4. thrash_jazz

    thrash_jazz

    Jan 11, 2002
    Ottawa, Ontario, Canada
    Artist: JAF Basses, Circle K Strings
    No problem - hope this helps! :)

    Beware the manager. He himself could, or he could talk the band into, replacing you at any given moment without warning.

    Myself, I use three criteria when I'm deciding if I want to play with a band (audition criteria, if you will):

    1. The gig pays well (potential to pay well doesn't count).
    2. The gig is technically challenging and/or musically interesting.
    3. The other band members are good people who treat me with respect and are as fun to be around as old friends.

    All three criteria = Too good to be true.
    Two criteria = :) :bassist:
    One criteria = Satisfying only in the short term.
    None = Why are you wasting your time?
     
  5. Petebass

    Petebass

    Dec 22, 2002
    QLD Australia
    Good post Thrash
     
  6. brianrost

    brianrost Gold Supporting Member

    Apr 26, 2000
    Boston, Taxachusetts
    Do the math:

    15% of gross with $200 cap means when the gross hits $1333 you reach the cap. Below that you make less:

    Gross 15%
    $200 $30
    $500 $75
    $800 $120
    $1000 $150
    $1333 $200 (capped)
    $1500 $200
    $2000 $200
    $3000 $200

    10% no cap you only start making out better when gross tops $2000:

    Gross 10%
    $200 $20
    $500 $50
    $800 $80
    $1000 $100
    $1500 $150
    $2000 $200
    $3000 $300

    So what's the chance that they'll be making more than $2000 at EVERY show in the next year? How about even MOST of the shows? If it's low, the 15% with cap maximizes your take. In fact, in the window between $1333 and $2000 gross while your take doesn't go up at all, it's still better than the 10%.

    As far as stipulations: if you have to sign a contract you need to look at the back-out clauses. How much notice to terminate you, how much notice if you want to quit. Anything about exclusivity (i.e. can you be required to not gig or record with others without permission, etc.). How often do you get paid (after every gig, weekly, monthly?), will they be doing witholding for the IRS/Social Security. Any allowances for gear maintenance (i.e. who pays if your amp blows up)?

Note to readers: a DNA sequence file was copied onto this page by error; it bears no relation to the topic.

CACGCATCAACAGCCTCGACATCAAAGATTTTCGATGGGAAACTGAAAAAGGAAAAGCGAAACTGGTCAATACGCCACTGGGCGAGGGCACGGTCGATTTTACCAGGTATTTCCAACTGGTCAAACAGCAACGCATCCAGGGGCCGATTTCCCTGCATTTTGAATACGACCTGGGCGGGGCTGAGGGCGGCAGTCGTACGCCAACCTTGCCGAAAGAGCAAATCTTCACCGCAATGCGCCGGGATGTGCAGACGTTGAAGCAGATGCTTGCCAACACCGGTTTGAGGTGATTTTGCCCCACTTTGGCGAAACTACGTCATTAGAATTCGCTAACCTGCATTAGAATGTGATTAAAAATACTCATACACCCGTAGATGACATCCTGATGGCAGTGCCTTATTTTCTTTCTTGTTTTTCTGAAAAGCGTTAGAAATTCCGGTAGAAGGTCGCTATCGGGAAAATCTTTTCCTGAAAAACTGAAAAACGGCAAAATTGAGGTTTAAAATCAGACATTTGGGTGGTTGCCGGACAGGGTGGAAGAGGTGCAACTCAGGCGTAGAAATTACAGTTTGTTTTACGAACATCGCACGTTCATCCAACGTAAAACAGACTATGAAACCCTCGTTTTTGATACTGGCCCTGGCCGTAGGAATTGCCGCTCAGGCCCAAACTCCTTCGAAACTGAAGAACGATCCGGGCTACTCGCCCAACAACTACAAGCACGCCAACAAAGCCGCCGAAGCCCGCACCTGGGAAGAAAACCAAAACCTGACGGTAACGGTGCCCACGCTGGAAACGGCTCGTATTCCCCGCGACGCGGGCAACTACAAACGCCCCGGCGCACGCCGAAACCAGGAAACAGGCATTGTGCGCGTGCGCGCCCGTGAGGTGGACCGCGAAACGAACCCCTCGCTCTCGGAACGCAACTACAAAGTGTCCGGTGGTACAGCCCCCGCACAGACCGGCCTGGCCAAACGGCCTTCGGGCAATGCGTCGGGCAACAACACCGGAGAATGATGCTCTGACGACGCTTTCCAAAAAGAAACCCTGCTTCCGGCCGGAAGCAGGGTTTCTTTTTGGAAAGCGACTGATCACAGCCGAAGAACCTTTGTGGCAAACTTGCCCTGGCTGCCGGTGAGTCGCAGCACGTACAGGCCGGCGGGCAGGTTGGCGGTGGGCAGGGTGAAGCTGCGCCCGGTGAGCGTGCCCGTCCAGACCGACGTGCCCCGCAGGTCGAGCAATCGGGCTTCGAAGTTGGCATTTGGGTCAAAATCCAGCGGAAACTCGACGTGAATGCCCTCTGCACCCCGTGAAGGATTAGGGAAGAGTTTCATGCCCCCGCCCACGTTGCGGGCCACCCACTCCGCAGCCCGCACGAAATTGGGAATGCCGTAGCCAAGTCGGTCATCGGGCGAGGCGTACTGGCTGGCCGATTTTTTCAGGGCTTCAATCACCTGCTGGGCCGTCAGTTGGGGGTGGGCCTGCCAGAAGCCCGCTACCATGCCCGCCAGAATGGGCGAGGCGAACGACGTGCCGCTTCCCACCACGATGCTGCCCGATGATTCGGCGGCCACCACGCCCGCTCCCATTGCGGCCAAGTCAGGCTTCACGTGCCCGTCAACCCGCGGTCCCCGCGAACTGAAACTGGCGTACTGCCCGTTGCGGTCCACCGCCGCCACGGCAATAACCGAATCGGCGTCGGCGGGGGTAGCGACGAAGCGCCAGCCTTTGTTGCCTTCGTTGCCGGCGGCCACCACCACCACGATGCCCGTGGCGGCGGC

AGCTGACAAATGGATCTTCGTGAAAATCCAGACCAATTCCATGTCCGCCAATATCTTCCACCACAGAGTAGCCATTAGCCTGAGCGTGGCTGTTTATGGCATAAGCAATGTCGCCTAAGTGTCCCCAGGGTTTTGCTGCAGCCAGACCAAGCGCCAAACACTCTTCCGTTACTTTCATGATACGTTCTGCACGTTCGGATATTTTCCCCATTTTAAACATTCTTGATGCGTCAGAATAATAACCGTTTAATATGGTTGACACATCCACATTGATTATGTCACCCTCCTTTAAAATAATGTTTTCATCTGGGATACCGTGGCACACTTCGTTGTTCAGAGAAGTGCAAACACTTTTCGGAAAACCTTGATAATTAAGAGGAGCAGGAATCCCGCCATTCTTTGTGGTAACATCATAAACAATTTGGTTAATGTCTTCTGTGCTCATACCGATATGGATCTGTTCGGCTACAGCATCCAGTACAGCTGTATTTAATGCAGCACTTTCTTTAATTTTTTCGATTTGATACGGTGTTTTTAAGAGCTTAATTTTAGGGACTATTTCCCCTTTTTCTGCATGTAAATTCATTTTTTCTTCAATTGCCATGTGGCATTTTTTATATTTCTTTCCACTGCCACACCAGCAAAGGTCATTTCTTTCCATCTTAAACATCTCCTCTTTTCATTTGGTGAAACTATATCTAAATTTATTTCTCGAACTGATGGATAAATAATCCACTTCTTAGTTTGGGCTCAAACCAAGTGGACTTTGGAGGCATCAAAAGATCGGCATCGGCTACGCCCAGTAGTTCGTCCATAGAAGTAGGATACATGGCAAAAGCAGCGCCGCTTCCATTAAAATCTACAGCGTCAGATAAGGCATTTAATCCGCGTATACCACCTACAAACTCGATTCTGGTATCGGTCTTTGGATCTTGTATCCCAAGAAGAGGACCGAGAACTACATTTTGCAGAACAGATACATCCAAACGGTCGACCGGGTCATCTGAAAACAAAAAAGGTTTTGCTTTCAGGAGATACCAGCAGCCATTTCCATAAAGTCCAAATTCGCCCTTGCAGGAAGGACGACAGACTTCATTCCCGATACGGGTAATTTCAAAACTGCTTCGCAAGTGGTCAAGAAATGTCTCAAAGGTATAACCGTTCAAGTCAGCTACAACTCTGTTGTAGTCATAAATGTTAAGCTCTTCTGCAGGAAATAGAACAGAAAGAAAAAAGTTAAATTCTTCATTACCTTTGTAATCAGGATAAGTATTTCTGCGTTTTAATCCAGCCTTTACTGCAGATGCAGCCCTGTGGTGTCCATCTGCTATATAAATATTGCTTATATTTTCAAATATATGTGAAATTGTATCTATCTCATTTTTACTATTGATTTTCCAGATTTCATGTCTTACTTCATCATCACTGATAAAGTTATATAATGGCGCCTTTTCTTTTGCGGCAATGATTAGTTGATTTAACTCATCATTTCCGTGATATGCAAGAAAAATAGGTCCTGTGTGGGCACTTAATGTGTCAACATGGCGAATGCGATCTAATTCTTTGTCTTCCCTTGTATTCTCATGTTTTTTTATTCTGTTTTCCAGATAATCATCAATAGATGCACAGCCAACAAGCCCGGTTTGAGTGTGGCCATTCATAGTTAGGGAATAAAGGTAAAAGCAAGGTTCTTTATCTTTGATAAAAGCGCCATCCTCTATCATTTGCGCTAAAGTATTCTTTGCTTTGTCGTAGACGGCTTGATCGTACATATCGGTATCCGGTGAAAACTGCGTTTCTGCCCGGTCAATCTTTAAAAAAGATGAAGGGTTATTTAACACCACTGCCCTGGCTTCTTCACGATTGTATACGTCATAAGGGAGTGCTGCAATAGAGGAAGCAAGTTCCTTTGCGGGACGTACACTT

Even if it's a handshake deal you want to at least ask the same questions, but the answers have less weight in that case.
     
  7. secretdonkey

    secretdonkey

    Oct 9, 2002
    Austin, TX
    Thanks - that's an excellent observation that I had not actually calculated. I've been pretty set on the 15% option from the start, simply because it makes sense to me that the evolution to higher paying gigs will likely roughly correspond with their need to replace me, anyway.

    I'd actually prefer that everything be handled as informally as possible, but it is good to know what sort of paperwork issues might present themselves. As far as I can see, the worst screwing I can take is to be fired with no notice, in which case I'm only out for the amount I spent at the vintage clothing store to buy some shirts to fit the style. That's the beauty of being a weekend warrior, I suppose -- heck, as for the money, I try to hand over as much gig money as I can to my wife, anyway -- gives her something tangible in return for the support she give me.

    Thanks, Brian!

    :)
     
  8. Kid Charlemagne

    Kid Charlemagne

    May 29, 2002
    Europe
    I agree with Thrash,

    I usually think of a potential gig in terms of the three F's;
    Fun, Fame and Fortune.
    If the gig has the potential of all three F's, I obviously go for it, if there is two, I most likely consider it, if there's only one F in the gig, I take it only if it doesn't come in the way of any other gigs (with more F's to them!)

    Oh, and with "fame", I don't mean becoming a celebrety, I mean good exponation that may give me the opportunity to land other good gigs. :)